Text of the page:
The water was high at the put in and rose every night. By our last day we were on about 17,000 cfs. The trees were getting well watered.

RJ and Vladimir headed home from the take-out and I drove back to the McKenzie. What a gorgeous river.

I spent an afternoon, night, and morning at my favorite campground.

I visited a few builders in the area. Here is Jason Hayes, one of the few of the next generation to take up the trade. He builds beautiful boats. His dog is ready for a beer, though.

I stopped by Steve Steele’s shop and saw the heritage of his dad’s patterns and jigs.

Here is a pristine sample of his dad’s work.

I went through Coquille and stopped to visit the Buzz Holmstrom shrine. I gave him a bit of much needed polishing.

I couldn’t avoid spending a bit of time at Bandon Beach, where the Coquille River meets the Pacific.

It was here that Buzz, in 1937, and I, in 2001, found the perfect curved piece of Douglas fir driftwood to make the stems for the Julius F. and the Julius, respectively. In the background is the stairway to the road, where I heaved my 200 pound stump up eight stories of steps. Oof.

There’s enough there for a few more boats.

Local residents.

I stopped by the mill to pick up a few more Port Orford cedar sticks for future boats.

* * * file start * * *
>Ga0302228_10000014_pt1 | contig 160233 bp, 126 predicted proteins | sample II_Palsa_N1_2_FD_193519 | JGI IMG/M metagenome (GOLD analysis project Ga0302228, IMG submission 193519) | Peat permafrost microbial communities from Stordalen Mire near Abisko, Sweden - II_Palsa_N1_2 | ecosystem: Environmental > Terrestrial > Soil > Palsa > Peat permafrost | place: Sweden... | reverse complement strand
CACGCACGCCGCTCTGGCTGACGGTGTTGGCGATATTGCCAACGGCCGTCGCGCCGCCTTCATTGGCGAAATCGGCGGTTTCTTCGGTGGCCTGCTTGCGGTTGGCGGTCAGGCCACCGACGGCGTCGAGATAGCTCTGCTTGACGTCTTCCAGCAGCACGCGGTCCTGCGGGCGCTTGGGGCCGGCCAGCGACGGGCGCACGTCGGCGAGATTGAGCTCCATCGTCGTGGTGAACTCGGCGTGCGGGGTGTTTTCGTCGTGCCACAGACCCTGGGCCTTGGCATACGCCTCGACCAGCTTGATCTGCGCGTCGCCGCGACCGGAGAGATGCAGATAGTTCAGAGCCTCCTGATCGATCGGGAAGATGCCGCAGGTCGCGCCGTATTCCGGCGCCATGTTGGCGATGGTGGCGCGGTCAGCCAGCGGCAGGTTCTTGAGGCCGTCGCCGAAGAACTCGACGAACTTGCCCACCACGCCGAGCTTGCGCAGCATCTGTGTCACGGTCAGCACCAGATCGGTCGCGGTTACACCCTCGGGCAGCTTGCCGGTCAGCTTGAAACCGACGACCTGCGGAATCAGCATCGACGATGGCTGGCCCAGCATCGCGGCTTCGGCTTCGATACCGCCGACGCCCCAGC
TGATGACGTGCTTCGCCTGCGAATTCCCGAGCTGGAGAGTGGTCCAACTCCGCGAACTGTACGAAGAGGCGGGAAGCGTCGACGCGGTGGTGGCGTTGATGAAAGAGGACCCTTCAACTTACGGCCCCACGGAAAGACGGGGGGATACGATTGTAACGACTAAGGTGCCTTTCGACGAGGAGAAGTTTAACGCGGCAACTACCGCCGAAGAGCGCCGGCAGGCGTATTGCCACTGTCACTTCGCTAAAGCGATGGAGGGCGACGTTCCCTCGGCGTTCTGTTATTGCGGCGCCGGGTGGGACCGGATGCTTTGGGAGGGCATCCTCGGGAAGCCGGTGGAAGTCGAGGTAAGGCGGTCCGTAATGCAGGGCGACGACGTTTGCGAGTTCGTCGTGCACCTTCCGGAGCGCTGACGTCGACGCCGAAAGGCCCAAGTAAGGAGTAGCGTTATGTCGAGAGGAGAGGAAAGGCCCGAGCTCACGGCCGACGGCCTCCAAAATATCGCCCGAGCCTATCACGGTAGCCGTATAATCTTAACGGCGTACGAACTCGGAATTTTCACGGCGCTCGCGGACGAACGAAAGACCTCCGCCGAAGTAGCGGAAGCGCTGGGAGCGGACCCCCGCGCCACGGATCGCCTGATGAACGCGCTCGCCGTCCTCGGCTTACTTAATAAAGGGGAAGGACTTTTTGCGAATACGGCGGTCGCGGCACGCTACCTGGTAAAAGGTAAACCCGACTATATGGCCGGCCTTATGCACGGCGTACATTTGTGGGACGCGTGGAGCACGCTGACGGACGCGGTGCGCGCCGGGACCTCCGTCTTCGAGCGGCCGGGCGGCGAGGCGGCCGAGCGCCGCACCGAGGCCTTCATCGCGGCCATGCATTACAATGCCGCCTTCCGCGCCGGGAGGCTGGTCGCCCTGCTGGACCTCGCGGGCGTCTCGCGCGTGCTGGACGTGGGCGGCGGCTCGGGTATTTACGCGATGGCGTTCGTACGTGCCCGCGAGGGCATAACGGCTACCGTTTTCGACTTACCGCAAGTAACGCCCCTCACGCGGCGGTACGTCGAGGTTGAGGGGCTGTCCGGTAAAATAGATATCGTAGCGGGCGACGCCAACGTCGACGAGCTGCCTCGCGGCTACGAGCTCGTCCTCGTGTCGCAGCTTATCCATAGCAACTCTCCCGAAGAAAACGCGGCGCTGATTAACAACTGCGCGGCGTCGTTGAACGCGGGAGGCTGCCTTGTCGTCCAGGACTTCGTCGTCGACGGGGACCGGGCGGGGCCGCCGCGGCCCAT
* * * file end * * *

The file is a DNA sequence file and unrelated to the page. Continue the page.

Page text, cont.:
Then I got to winch my boats back up on top of the lumber, and began my homeward journey.

I stopped in Grants Pass at the Rogue River Boatshop. A few feet in front of my car is the spot where, legend has it, Jerry Briggs and Martin Litton sketched a boat in the dirt with a stick in 1970. That would become the iconic Grand Canyon Dory, the hull that eclipsed all others, and remains the gold standard to this day. Hallowed ground.

I spent a while with Bret, Jerry’s son-in-law, talking boats. I was telling Bret how the Briggs dory was the basis of all our more modern designs. “You know,” said Bret. “You guys are pretty crafty. But Jerry… he was REALLY crafty.” I couldn’t agree more.

Here’s a shot of Jerry’s dad, Squeak Briggs, wearing the same life jacket Jerry usually wore. Tradition dies slowly.

From there it was a marathon drive back across Nevada to my cozy home in Flagstaff. I found some juncos had moved into the sponge basket my shop loft.

An exceedingly rare (west of the Rockies, anyhow) Rose Breasted Grosbeak welcomed me home.

And my easy chair and I fell back into each others arms for an extended session of lovin.’